A collection of historical and genalogical records
Mary F Stafford/Horn and Robert Morton, my grandparents. Robert was the son of George Morton and was the first Morton born in England in my line. George Morton was born in Dumfries-shire but his father had been born in Loudoun Ayrshire, as had many generations before. My research indicated he was descended from John Morton (1748) from Loudoun and Mary Sandylands (1751) there are several earlier John Mortons as well, but the Sandylands line is difficult to follow.
Through marriage into the Morton line, my ancestors also incluses McMurdo, Nisbet, Gilchrist, Wilson, Cameron, Findlay, and possibly Broun and Bruce, all in Scotland.
Even following other 'English' lines of ancestry, such as George Morton's wife Isabella Jane Reavely, we end up in the borders, in North Northumberland/Berwickshire. The line seems to follow on to Wintrip, Pringle, Davidson, and Vetch in Scotland in the early 1800s right through to the late 1600s where the line goes cold. There are also some potential Rogersons and Atkinsons in the borders, but I have been unable to trace them further back than 1750s, unfortunately, except to confirm they remaind in the borders.There are also another branch of Davidson, who married with the Forster line who seemed to be tracing back northwards and seem to hint towards Scottish heritage but I wouldn'the like to say that's definite as it was much harder to trace than the Morton line.
Every line followed from George and his wife can be traced back to Scotland or the very north of Northumberland before the trail goes cold.
Mary Stafford was the daughter of Winifred Davidson and Robert Henry Stafford. The Stafford line comes from Ireland, following the paternal name. However, through various marriages we get Davidson, Forster, Grieve, and Gowan. The Gowan line goes back to Scotland, the Forsters and Grieves seemed focussed around Berwick-Upon-Tweed. I can't get further back than 1700, but due to how common the Grieve name was in Scotland prior to 1700, I would expect that to lead back to Scotland too. The Forster line is currently hard to follow, all I know for certain is that they were mainly around Bamburgh and Berwick.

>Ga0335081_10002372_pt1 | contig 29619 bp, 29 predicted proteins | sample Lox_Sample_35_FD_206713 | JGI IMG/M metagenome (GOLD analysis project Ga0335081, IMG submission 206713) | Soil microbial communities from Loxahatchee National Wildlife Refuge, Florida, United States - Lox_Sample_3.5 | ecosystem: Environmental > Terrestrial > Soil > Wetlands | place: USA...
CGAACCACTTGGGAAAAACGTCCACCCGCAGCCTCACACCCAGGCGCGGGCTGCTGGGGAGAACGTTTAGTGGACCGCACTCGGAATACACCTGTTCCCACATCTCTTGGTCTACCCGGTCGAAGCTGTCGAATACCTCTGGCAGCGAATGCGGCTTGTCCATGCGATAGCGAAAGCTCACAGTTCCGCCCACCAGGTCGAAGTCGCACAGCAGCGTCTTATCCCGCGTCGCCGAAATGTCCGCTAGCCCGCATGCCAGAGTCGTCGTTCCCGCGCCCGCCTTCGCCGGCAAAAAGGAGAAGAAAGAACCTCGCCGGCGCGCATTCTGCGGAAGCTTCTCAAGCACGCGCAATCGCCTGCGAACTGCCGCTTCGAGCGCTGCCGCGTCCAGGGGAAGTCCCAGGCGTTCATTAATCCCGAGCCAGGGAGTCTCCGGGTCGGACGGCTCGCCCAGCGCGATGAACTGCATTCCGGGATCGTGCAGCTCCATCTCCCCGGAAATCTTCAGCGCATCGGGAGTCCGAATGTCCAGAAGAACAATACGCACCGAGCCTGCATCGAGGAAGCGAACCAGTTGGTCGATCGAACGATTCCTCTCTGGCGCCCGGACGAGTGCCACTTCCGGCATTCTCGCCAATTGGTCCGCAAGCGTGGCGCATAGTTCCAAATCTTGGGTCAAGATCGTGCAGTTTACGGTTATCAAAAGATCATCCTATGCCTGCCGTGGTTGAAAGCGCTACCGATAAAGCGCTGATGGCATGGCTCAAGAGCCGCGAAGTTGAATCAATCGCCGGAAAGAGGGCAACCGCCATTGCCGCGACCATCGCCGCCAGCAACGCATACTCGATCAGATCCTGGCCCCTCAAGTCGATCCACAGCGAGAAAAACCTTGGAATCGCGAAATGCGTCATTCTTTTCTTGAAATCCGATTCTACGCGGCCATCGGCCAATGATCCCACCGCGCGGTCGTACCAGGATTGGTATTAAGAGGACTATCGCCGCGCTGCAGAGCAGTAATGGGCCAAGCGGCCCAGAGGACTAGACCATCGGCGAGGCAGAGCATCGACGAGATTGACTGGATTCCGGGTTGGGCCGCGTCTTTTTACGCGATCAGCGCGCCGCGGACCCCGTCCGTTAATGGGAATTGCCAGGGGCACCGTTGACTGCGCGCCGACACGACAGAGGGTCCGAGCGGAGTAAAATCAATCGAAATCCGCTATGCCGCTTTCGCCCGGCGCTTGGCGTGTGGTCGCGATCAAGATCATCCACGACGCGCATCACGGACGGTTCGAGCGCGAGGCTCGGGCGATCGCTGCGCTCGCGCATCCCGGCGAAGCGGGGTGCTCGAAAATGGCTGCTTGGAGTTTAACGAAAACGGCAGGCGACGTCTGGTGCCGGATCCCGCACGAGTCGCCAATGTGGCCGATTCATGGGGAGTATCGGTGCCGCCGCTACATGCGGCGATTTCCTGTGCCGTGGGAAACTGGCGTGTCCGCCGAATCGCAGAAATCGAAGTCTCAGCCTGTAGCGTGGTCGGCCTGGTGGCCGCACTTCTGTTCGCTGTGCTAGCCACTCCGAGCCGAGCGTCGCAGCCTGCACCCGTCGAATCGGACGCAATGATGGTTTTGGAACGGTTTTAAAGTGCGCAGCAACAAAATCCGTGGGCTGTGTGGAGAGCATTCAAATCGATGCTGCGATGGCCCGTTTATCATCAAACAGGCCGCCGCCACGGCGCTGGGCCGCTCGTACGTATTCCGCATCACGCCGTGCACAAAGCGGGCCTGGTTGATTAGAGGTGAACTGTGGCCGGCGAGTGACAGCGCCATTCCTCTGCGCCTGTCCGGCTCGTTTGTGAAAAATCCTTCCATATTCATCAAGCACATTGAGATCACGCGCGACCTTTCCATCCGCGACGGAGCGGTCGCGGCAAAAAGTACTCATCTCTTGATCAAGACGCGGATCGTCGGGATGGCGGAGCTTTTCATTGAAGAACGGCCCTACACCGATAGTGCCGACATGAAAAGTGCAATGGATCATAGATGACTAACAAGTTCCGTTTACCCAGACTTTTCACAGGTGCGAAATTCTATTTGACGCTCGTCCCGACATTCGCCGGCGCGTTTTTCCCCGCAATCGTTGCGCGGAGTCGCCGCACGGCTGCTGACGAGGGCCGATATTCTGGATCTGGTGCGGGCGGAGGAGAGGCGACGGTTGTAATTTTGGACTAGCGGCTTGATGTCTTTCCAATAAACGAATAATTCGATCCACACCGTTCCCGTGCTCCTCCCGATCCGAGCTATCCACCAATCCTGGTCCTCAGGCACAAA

The Gowan line also leads back to a Ramsay by a 1742 marriage in Dunbar, Scotland. Ramsay takes us to a marriage to a Cockburn in about 1706 in Edinburgh. After that, the line gets hard to follow.
Every line I follow on the Morton sidea of my family leads to either Scotland, or to English border families from the Reiver area, such as Forster and Charlton, and in a few cases (Stafford, Corr, Neal, Henigan) to Ireland.
When I began researching my heritage I didn't expect almost every line I followed on my father's, both paternal and maternal to lead back to Scotland, but so far it does, even where a Scot marries an English person, follow the English person's line back and it leads to Scotland because we're historically border people who crossed from Scotland to England freely. Reiver clans had Scottish and English members. Therein lies the reason I will call myself British but not English. I was born in England, as was my father and his father, but when following all possible paternal lines, they lead back to Scotland. The few English are border people, who could've married Scots anyway through proximity to a border both sides were happy to cross. My family history is more tied up with Scotland than it is with England. Add in the Irish lines and I'm far more... celtic...? Than I am English. The furthest south any of my ancestors made it on my father's side was South Shields, which is just south of the eastern end of Hadrian's wall.
I am currently sat wearing a Douglas tartan shawl because I was born a Morton. My great-grandfather was a Scottish Morton, and Morton is a Douglas sept/family. Most of my heritage on the Morton sidea leads to Scotland. I still need to research my mother's side, or her Maternal side at least (my granda on mam's side was Polish Ukrainian, but so far the maternal side are heading North again.
I am a Morton of Scottish descent, and that heritage comes from the two adults in the photo, my grandma and grandad.
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